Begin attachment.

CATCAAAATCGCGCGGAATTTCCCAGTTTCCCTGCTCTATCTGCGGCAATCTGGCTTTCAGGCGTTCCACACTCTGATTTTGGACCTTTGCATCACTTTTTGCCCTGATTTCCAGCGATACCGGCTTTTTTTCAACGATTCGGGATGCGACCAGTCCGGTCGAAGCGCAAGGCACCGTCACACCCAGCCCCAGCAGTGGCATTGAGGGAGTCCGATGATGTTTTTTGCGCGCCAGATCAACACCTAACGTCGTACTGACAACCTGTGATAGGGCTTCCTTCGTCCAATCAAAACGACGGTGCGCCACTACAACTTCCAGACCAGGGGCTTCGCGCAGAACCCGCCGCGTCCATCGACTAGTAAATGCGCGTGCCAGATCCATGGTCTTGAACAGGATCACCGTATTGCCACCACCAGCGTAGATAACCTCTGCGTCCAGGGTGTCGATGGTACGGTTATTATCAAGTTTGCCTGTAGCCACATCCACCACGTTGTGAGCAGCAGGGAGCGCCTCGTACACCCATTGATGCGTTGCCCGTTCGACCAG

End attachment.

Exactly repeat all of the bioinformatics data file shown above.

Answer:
CATCAAAATCGCGCGGAATTTCCCAGTTTCCCTGCTCTATCTGCGGCAATCTGGCTTTCAGGCGTTCCACACTCTGATTTTGGACCTTTGCATCACTTTTTGCCCTGATTTCCAGCGATACCGGCTTTTTTTCAACGATTCGGGATGCGACCAGTCCGGTCGAAGCGCAAGGCACCGTCACACCCAGCCCCAGCAGTGGCATTGAGGGAGTCCGATGATGTTTTTTGCGCGCCAGATCAACACCTAACGTCGTACTGACAACCTGTGATAGGGCTTCCTTCGTCCAATCAAAACGACGGTGCGCCACTACAACTTCCAGACCAGGGGCTTCGCGCAGAACCCGCCGCGTCCATCGACTAGTAAATGCGCGTGCCAGATCCATGGTCTTGAACAGGATCACCGTATTGCCACCACCAGCGTAGATAACCTCTGCGTCCAGGGTGTCGATGGTACGGTTATTATCAAGTTTGCCTGTAGCCACATCCACCACGTTGTGAGCAGCAGGGAGCGCCTCGTACACCCATTGATGCGTTGCCCGTTCGACCAG